l0. A waveform generator' comprising a first and second; gas discharge tube each having an` anode, cathode and control grid electrode, separate resistance-capacitance networks having different time constants coupled to the anodes of said tubes, means for applying a bias potential to said control grids of said tubes below the critical voltages thereof, means providing a direct voltage connection between said control grids to maintain the voltage at said first tube control electrode at or above a predetermined critical tube-conductive-bias voltage responsive to conduction in said second tube, said second tube having an additional control grid electrode, means for applying a bias potential to said additional control electrode of said second tube, and output means coupled to one of said anode and cathode electrodes.
l1. A waveform generator comprising a lirst gas discharge tube having a control electrode, and means for controlling the state of conduction of said tube including means for varying the anode-cathode voltage across said tube, a second gas discharge tube having a control electrode, means for supplying an anode-cathode voltage above the firing potential to said second tube during conduction in said rst tube and means providing a direct voltage connection from said second tube control electrode to said first tube control electrode to maintain the voltage at said lirst tube control electrode at or above a predetermined critical tube-conductive-bias voltage when said second tube is conducting.
l2. A waveform generator comprising a plurality of gas discharge tubes each having a control electrode, means for controlling the state of conduction of a first one of said tubes in accordance with the state of conduction of a second one of said tubes including means providing a direct voltage connection from said second tube control electrode to said first tube control electrode to maintain the voltage at said first tube control electrode at or above a predetermined critical tube-conductive-bias voltage when said second tube is conducting, and circuit means connected to said tubes permitting periods of simultaneous conduction of said tubes.
13. A waveform generator as recited in claim l2 and further comprising means for biasing said iirst tube control electrode below said critical voltage.
14. A waveform generator comprising a plurality of gas discharge tubes each having a control electrode, and
means for controlling the state of conduction of a first one of said tubes in accordance with the state of conduction of a second one of said tubes, said controlling means including means providing a direct voltage connection from said second tube control electrode to said rst tube control electrode to maintain the voltage at said rst tube control electrode at or above a predetermined critical voltage when said second tube is conducting, means for biasing said first tube control electrode below said critical voltage, said second tube having a second control electrode, and means for applying pulses to said second control electrode to render said second tube conducting.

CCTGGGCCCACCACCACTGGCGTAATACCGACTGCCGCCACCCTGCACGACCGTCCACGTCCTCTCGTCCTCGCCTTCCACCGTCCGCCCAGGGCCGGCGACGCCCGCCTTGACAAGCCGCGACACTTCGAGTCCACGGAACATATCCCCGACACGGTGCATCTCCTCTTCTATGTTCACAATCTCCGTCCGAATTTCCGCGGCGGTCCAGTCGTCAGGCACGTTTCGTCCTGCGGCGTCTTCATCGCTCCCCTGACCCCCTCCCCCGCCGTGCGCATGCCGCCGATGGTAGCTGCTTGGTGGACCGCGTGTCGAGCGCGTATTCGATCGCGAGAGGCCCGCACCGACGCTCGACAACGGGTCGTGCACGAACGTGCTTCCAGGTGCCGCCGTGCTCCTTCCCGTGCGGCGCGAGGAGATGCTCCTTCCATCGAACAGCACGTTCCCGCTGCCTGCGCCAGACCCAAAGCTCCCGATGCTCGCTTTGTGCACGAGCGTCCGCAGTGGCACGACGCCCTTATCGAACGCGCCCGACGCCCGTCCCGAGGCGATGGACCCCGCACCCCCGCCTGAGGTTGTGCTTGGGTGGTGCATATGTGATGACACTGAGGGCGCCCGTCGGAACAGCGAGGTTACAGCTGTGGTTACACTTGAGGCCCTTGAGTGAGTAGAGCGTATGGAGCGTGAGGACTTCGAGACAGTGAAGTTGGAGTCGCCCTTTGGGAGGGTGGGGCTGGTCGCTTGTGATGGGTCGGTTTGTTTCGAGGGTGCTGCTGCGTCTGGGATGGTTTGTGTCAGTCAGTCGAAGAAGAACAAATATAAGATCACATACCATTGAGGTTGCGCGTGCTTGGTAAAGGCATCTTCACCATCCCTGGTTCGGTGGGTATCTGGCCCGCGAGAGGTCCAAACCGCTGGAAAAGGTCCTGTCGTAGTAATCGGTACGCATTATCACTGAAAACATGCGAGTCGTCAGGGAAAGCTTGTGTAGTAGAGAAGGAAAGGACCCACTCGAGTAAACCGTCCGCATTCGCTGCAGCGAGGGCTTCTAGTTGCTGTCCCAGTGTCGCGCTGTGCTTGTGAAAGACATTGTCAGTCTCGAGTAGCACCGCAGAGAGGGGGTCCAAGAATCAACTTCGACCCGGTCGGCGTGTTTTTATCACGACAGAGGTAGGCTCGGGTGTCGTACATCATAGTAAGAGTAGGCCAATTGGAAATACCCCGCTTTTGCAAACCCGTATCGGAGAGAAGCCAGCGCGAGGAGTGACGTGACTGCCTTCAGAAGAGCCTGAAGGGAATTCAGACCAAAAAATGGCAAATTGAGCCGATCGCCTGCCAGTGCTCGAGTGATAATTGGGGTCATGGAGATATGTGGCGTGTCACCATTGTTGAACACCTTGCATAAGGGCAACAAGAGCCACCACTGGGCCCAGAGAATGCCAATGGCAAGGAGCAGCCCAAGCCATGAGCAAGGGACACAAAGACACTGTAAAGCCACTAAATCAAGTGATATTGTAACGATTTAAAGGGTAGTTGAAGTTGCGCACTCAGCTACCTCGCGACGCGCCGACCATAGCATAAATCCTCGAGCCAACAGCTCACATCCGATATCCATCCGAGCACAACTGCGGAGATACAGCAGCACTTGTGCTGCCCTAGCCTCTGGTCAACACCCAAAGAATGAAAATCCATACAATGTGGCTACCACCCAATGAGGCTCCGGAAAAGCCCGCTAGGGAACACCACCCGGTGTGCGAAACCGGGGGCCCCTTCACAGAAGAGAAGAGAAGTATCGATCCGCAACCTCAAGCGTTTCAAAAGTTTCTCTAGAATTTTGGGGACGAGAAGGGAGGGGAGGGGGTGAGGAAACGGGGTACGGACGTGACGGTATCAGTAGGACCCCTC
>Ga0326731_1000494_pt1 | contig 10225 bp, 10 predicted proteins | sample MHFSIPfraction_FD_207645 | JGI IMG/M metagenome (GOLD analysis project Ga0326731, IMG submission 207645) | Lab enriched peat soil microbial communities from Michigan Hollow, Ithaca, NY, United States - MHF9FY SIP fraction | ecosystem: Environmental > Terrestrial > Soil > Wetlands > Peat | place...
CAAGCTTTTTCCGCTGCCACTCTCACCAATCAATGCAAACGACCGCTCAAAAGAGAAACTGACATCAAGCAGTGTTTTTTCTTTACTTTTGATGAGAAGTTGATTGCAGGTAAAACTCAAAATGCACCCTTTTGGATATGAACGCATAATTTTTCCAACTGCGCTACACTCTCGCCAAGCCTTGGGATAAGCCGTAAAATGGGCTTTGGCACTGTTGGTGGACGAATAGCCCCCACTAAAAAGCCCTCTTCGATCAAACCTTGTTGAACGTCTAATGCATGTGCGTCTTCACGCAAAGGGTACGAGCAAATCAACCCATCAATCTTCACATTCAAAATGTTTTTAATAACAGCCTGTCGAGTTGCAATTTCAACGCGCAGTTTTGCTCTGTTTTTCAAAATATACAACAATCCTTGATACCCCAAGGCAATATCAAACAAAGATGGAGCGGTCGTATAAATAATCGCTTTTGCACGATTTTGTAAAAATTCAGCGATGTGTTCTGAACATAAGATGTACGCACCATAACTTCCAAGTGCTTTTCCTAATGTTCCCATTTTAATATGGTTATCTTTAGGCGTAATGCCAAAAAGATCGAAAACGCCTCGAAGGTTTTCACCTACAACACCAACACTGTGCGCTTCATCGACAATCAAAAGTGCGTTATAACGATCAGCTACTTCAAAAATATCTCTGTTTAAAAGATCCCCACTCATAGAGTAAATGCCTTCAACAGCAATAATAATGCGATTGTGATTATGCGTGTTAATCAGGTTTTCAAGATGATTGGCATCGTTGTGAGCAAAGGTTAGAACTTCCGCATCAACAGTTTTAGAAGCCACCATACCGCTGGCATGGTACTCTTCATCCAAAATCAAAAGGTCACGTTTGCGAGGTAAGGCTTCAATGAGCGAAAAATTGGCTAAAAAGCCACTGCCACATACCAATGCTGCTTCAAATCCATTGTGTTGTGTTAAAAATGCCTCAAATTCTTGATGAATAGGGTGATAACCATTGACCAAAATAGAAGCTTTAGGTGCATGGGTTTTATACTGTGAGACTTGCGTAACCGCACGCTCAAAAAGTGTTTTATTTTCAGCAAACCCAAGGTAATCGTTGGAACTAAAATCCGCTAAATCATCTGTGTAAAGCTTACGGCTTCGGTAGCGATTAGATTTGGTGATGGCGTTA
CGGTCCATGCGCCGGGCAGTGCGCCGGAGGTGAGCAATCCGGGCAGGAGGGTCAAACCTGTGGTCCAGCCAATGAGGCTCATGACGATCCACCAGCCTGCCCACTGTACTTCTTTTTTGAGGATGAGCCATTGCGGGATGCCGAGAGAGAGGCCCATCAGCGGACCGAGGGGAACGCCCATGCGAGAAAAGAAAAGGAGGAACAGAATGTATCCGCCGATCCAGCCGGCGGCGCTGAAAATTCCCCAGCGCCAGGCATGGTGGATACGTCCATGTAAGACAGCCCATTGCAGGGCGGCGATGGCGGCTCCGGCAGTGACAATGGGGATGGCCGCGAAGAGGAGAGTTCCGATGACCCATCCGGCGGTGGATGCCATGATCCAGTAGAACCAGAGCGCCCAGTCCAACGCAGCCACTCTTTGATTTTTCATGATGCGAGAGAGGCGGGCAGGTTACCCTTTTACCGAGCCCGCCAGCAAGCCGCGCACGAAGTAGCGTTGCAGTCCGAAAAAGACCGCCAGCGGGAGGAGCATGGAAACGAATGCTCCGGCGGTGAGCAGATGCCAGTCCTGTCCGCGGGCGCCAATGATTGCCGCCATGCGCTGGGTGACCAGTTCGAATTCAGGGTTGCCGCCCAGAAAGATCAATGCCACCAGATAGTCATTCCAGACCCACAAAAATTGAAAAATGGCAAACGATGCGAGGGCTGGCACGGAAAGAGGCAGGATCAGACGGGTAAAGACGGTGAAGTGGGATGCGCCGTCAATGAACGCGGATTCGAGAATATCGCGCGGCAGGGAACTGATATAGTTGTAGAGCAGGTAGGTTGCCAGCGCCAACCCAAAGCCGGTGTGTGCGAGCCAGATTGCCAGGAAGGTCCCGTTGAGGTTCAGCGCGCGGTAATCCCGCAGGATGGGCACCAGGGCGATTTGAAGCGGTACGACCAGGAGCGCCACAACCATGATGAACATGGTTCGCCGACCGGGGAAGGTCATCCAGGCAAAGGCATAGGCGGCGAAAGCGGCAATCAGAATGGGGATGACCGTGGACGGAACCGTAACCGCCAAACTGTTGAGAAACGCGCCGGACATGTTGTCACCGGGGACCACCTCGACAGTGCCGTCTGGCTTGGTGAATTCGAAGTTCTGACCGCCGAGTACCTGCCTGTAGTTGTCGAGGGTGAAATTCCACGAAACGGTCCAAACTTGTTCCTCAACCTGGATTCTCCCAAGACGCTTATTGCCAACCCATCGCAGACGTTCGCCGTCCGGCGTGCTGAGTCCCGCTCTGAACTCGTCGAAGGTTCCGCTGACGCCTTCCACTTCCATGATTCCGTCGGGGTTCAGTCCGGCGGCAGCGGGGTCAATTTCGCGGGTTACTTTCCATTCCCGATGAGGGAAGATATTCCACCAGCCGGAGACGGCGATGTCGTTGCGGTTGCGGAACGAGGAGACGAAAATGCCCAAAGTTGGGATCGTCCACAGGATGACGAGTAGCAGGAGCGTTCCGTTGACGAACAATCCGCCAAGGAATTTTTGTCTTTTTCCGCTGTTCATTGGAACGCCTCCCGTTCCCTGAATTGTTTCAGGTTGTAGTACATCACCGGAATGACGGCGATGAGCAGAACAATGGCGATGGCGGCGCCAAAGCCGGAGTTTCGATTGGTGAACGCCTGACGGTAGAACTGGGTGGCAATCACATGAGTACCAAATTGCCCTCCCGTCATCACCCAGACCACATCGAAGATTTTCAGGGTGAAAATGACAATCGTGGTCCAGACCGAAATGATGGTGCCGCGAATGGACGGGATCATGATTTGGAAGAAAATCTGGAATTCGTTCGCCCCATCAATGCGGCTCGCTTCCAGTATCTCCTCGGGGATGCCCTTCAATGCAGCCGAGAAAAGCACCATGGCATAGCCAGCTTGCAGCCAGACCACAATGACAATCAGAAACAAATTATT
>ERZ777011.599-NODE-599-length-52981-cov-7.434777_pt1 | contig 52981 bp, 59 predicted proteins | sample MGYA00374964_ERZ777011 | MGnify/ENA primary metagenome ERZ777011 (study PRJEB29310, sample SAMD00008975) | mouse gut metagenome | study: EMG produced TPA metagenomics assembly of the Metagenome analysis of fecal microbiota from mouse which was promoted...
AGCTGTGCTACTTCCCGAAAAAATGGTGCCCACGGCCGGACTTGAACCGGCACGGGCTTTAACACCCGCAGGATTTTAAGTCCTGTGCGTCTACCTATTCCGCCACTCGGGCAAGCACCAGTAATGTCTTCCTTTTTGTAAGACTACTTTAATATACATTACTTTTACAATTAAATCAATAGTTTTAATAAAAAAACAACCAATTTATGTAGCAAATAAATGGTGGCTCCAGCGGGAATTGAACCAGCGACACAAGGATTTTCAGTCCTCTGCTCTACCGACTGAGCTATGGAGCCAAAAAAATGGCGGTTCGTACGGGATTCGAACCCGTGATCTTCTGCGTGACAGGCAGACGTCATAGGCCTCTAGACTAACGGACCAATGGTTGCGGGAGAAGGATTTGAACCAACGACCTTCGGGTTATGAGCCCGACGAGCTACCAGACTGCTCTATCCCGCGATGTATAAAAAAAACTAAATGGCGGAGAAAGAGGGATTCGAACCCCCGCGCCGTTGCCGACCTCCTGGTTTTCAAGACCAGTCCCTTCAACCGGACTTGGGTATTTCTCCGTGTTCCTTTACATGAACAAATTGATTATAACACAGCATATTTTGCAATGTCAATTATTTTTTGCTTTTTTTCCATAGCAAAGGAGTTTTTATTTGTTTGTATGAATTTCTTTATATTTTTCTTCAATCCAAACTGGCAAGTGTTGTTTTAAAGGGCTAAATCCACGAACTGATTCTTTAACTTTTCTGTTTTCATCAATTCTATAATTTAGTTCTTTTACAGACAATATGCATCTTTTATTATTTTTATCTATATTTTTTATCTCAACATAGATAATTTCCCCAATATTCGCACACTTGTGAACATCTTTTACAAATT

l5. A waveform generator comprising a plurality of gas discharge tubes each having a control electrode, and means for controlling the state of conduction of a tirst one of said tubes n accordance with the state of conduction of a second one of said tubes includingmeans for applying to said iirst tube control electrode an increase in voltage appearing at said second tube control electrode due to said second tube being rendered conductive, said voltage applying means connecting said second tube control electrode to said lirst tube control electrode to provide a tube-conductive-bias'voltage at said control electrode of said first-mentioned tube in response to conducmaintain the voltage at said rst tube control electrodes tion of said other tube, and circuit means connected to amm References Cited in the le of this patent UNITED STATES PATENTS Wolf Jluly 29, 1941 8 I -Iadeld May y5, 1942 Woodruff Apr. 19, 1949 Taylor Aug. 22, 1950 Burns July 22, 1952
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Cited By (2)

* Cited by examiner, † Cited by third party
Publication number Priority date Publication date Assignee Title
US2883535A (en) * 1956-03-15 1959-04-21 Creveling Robert Thyratron switch
US2990539A (en) * 1955-05-25 1961-06-27 Ibm Transistor amplifiers

Citations (5)

* Cited by examiner, † Cited by third party
Publication number Priority date Publication date Assignee Title
US2250819A (en) * 1938-06-01 1941-07-29 Rca Corp Variable wave generator
US2282130A (en) * 1939-05-02 1942-05-05 Associated Electric Lab Inc Thermionic generator of alternating current
US2467415A (en) * 1945-01-02 1949-04-19 Clarence M Woodruff Pulse generator
US2519413A (en) * 1946-07-25 1950-08-22 Albert H Taylor Oscilloscope sweep circuit
US2604589A (en) * 1950-05-15 1952-07-22 Marchant Calculating Machine Electrical trigger circuits

Patent Citations (5)

* Cited by examiner, † Cited by third party
Publication number Priority date Publication date Assignee Title
US2250819A (en) * 1938-06-01 1941-07-29 Rca Corp Variable wave generator
US2282130A (en) * 1939-05-02 1942-05-05 Associated Electric Lab Inc Thermionic generator of alternating current
US2467415A (en) * 1945-01-02 1949-04-19 Clarence M Woodruff Pulse generator
US2519413A (en) * 1946-07-25 1950-08-22 Albert H Taylor Oscilloscope sweep circuit
US2604589A (en) * 1950-05-15 1952-07-22 Marchant Calculating Machine Electrical trigger circuits

Cited By (2)

* Cited by examiner, † Cited by third party
Publication number Priority date Publication date Assignee Title
US2990539A (en) * 1955-05-25 1961-06-27 Ibm Transistor amplifiers
US2883535A (en) * 1956-03-15 1959-04-21 Creveling Robert Thyratron switch